The counterweight strategy: how to turn a weakness into an asset

The solution is not to work really hard at it, but to do something different that will help you reach your goal

Ruben Montenegro

We all have a weakness, or an area of improvement, to use a more politically correct term. It could be anything, from a bad memory to dyslexia, a dislike for math, or taking exams. Whatever it is, when we are faced with it, we may end up obsessing and wringing our hands. But there is another option: turning our weakness into an advantage by doing things differently.

Malcolm Gladwell explains it with examples drawn from history in his book David and Goliath: Underdogs, Misfits, And The Art Of Battling Giants. At first, nobody thought Vietnam could win the war against the US. It was an infinitely poorer country with far fewer weapons and resources. But Vietnam held tight. It became hell on Earth for the Americans, and made them want to get out within a few years. What was the secret? Vietnam defended itself using a different strategy. Because the country was small and its people knew the terrain better than any map, they created inaccessible tunnels and dissimulated their positions with a myriad of stratagems. They could not compete with the enemy’s weapons, so they came up with rudimentary, but very efficient, tools. This enabled them to catch the US Army by surprise time and again.

Any apparent weakness can be the starting point to awaken your creativity

It was just like when David confronted Goliath, in the Bible’s telling of the story. It did not occur to David to seek a hand-to-hand confrontation, since he was practically a child facing a giant. Instead, he hurled a stone at him with a sling, from a safe distance, and knocked the giant out. We can take all of the above it and apply it to our own weaknesses (minus the long distances and the fighting).

When we’re bad at something, we tend to make big efforts to overcome this deficiency. But the solution does not lie there; instead, it’s about doing something different, about finding a counterweight strategy that will help us reach our goal, as noted by motivational speaker Anxo Pérez. Let’s see how to apply this to our everyday lives.

First, we need to accept that we have an area of improvement. It seems obvious, but it’s very common for us to deny this, and it makes us lose precious time. If we’re bad at something, there is no need to fight reality. Nor does it help to blame one’s bad luck, or anything else. Do you know anyone who is good at absolutely everything? Everyone has their strong points and their weaknesses, so just admit that you’re human, not perfect.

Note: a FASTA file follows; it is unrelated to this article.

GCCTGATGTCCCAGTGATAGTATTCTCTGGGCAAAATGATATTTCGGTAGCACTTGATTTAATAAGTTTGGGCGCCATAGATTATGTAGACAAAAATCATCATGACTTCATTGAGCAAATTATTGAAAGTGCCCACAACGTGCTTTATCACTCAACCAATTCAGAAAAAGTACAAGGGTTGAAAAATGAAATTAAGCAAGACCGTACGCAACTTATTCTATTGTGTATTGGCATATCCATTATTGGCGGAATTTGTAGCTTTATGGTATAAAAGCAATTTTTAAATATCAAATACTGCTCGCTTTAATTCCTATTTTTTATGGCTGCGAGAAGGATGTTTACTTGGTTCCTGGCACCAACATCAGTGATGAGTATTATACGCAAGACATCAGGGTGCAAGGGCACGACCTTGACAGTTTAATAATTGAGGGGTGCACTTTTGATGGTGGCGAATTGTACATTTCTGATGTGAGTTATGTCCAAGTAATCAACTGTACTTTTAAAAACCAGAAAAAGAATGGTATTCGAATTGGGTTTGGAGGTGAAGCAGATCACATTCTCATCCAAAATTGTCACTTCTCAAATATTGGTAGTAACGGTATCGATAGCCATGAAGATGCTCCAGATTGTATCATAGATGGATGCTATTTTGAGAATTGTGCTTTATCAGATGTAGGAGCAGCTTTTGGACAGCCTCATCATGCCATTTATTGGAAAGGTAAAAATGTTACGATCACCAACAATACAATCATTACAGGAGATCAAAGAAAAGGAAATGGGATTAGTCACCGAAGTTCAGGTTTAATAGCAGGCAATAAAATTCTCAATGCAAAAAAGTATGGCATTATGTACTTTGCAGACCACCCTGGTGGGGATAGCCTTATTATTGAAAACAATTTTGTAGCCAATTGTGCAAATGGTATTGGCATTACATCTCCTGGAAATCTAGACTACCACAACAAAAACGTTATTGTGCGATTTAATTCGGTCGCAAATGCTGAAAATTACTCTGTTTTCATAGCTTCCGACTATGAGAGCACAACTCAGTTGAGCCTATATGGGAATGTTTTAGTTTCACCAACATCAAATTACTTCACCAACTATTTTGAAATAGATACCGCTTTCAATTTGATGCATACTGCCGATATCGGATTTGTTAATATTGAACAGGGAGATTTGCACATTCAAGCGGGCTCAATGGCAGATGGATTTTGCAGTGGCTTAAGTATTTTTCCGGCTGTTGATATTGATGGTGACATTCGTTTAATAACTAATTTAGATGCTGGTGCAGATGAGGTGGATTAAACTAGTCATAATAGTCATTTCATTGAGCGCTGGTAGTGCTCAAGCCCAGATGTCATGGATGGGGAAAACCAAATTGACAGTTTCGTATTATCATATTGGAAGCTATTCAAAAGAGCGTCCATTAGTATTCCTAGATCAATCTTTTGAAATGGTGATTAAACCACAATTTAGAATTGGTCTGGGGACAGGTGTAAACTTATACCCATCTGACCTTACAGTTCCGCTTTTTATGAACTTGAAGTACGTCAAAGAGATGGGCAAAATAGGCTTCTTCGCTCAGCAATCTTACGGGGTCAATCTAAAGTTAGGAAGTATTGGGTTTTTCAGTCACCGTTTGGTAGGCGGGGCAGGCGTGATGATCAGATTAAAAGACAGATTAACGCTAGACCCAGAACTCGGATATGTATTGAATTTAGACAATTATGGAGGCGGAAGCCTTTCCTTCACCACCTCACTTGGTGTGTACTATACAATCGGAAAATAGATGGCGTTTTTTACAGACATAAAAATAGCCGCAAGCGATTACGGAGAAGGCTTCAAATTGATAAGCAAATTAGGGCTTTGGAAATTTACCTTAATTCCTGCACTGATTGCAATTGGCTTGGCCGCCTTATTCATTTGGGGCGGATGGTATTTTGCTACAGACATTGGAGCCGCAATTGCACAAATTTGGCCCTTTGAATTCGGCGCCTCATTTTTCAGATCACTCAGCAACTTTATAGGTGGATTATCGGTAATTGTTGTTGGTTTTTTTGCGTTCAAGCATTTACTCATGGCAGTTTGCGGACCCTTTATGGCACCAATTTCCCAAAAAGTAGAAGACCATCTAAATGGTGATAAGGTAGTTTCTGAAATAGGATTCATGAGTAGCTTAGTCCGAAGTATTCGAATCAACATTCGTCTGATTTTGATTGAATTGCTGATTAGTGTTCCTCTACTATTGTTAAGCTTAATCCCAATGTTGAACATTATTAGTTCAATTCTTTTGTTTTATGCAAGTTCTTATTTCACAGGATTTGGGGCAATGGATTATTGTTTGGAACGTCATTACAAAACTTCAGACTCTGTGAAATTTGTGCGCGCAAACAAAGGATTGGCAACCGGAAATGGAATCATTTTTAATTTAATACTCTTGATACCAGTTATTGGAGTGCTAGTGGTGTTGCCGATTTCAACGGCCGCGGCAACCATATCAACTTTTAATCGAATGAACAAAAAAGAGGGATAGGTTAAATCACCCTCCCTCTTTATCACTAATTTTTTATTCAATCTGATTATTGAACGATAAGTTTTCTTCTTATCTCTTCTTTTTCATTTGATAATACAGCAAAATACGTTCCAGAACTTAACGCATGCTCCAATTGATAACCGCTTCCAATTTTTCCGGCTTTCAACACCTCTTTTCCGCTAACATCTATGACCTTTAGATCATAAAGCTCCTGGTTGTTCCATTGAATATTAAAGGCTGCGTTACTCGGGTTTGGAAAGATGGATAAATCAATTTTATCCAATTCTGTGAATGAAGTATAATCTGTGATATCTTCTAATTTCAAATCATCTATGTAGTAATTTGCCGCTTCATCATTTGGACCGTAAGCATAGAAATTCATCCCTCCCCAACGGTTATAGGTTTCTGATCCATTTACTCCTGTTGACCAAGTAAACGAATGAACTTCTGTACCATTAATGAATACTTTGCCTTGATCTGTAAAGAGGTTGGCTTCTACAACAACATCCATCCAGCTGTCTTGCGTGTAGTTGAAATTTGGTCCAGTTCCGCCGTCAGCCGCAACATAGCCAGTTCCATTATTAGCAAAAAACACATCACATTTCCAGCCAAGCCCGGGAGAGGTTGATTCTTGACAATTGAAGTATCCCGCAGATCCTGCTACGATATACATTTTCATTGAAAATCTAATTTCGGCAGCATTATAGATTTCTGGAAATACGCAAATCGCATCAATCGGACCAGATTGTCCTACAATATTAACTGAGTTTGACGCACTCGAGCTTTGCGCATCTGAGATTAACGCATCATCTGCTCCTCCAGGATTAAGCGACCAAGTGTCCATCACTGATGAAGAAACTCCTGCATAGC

Define your ultimate goal and don’t lose sight of it

Secondly, define your ultimate goal and don’t lose sight of it. Take the example of bad memory. The goal is to have certain information handy, not winning a prize for the best memory. So focus on the essential.

Thirdly, define your counterweight strategy. The traditional strategy involves training your memory through exercises, and it’s possible that this might help you improve somewhat, but it’s unlikely that you will become the kind of person who “remembers everything.” The alternative is to use your counterweight strategy, that is to say, awakening your creative side to identify the things that you do well, in order to achieve your ultimate goal. In this case, it could be anything from taking notes in a notebook or cellphone, to drawing ideas that you find relevant. Your counterweight strategy will let you accumulate a lot of information that will, in the long run, let you be even more efficient than individuals who boast an excellent memory.

In short, any apparent weakness can be the starting point to awaken your creativity and develop counterweight strategies, just like the Vietnamese or David did. The key is to focus on the final goal and to acknowledge that an apparent “weakness” is an opportunity that can help you surpass yourself. So ask yourself: what am I bad at? What counterweight strategies am I willing to set in motion?

English version by Susana Urra.


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